• Improved understanding of the impacts of climate change on education. Since 2020, climatic shocks have disrupted education for around 62 million crisis-affected children and adolescents in 27 countries, a figure likely to rise with the intensity and frequency of extreme weather events. Harvard research suggests that each degree Fahrenheit increase in temperature reduces the amount learned that year by 1%. Yet in many countries, the impacts of climate on education are anecdotal and lack rigour, which makes decisions on both action and investment more difficult. 

  • Greater focus on education as part of climate action. We are not making the most of the opportunity of education to tackle the climate crisiswhile 59%of Nationally Determined Contributions (NDCs) include commitments to the education sectoronly 39% of countries have a national law, policy, or strategy for climate change educationThe Greening Education Partnership is developing Green School Quality Standards and Curriculum Guidance which identifygood practices, but their adoption and use are crucial.  

  • Significantly increased climate and education investment. Between 2006 and 2023, just 2.4% of climate finance from key multilateral climate funds supported projects that considered and included children, and only one among 591 projects had education as its principal objective.There is hope though that this funding is on an upward trajectory: from 2016-2021 climate and education funding has grown slightly from a very low starting base, with grant funding increased by 13% and climate-related debt induced funding by 43%. This year’s work on the new collective quantified climate finance goal (NCQG) presents an important opportunityto further increase focus on children’s rights and investment in child-critical services like education.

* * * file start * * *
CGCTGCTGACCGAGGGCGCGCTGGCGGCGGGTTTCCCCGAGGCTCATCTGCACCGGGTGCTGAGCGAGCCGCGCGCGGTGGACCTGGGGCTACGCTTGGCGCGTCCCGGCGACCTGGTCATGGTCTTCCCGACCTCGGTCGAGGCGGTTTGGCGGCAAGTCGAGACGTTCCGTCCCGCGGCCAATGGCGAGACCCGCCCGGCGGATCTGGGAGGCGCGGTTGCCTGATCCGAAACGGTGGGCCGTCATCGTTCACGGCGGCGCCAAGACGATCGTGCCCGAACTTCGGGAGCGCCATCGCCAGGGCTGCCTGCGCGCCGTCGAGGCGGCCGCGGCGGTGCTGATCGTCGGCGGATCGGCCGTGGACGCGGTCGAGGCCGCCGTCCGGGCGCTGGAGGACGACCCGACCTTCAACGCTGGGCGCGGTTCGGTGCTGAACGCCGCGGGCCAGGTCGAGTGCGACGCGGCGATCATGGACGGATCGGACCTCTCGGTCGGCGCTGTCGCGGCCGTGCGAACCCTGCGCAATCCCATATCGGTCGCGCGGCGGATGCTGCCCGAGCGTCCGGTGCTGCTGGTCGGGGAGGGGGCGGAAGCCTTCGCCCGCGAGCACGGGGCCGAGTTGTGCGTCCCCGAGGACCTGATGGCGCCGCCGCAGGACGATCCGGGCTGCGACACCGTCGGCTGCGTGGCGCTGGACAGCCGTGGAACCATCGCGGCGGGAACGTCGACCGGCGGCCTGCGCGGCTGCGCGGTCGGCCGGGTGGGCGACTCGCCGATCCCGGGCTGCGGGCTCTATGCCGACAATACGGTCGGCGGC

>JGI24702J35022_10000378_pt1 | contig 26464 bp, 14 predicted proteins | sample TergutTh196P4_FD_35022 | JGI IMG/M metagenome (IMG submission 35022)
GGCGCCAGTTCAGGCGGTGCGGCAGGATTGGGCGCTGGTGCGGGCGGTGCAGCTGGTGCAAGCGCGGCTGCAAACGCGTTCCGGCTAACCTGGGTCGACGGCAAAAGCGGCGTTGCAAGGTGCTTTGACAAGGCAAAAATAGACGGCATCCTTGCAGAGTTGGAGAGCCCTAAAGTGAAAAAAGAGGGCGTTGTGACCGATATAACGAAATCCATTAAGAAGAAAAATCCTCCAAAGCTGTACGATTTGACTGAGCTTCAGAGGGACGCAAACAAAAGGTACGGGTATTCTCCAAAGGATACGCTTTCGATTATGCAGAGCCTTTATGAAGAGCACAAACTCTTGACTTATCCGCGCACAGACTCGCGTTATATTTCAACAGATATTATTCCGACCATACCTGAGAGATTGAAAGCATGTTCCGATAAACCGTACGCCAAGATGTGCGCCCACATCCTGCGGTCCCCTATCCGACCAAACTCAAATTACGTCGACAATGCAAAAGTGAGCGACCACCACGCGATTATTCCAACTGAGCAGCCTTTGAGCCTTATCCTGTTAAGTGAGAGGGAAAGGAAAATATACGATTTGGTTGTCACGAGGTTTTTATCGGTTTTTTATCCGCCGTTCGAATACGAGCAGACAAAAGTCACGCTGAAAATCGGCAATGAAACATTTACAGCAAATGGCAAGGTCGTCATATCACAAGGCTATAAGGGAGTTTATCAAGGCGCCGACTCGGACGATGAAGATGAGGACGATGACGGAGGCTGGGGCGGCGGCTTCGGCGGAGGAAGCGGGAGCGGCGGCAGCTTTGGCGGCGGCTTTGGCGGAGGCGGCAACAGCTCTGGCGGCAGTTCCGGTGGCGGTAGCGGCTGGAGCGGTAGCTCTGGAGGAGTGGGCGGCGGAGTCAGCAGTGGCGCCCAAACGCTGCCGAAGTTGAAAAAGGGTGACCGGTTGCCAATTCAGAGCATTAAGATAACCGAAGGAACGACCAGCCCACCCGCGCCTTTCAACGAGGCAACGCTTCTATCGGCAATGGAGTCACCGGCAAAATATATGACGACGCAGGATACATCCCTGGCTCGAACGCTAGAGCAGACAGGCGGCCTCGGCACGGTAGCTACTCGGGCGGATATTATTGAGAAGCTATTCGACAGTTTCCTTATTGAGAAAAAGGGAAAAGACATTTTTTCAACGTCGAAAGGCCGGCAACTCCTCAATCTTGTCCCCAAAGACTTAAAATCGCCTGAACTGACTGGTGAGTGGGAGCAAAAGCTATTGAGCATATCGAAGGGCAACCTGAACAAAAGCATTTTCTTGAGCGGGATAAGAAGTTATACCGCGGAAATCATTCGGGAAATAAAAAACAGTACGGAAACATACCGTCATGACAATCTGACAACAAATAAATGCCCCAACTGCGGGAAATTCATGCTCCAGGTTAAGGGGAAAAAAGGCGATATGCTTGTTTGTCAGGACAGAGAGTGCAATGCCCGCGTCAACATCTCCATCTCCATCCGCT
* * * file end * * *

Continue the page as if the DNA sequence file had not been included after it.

climate exhibit

Building on momentum  

There are significant opportunities to continue to build on this past year’s momentum on education and climate resilience. Partnership, innovation, and robust coordination across the humanitarian-development nexus at all levels are crucial. 

Globally, COP28 leaders made a historic decision to hold an ‘expert dialogue’ in Bonn later this year on the disproportionate effects of climate change on children, marking the first dedicated UNFCCC agenda space for children and an important opportunity to advance the role of education. The CRC Committee will begin to evaluate all Parties’ compliance in light of General Comment 26 and can also enquire about other commitments such as those taken under the Declaration on the Common Agenda for Education and Climate Change.  

Nationally, governments must identify promising interventions and stimulate investments in the right places, focusing on anticipatory action and using tools like the new Climate and Environment Intervention Matrix. Donors can step up support for climate and education by investing in emerging initiatives such as Climate Smart Education Systems and BRACE. And equipping children is perhaps the most transformational measure, with programmes such as Green Generation and others designed to increase climate literacy and mobilise children’s leadership and action.  

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Acknowledgements: 

Thank you to Nora Charif Chefchaouni, James Cox, and other Save the Children colleagues who have shaped the ideas on education and climate resilience presented here.Further thanks to Ben Horner, Charmian Caines, Thora Frost, and Andy Baxter from Boston Consulting Group for their valuable contributions to this article.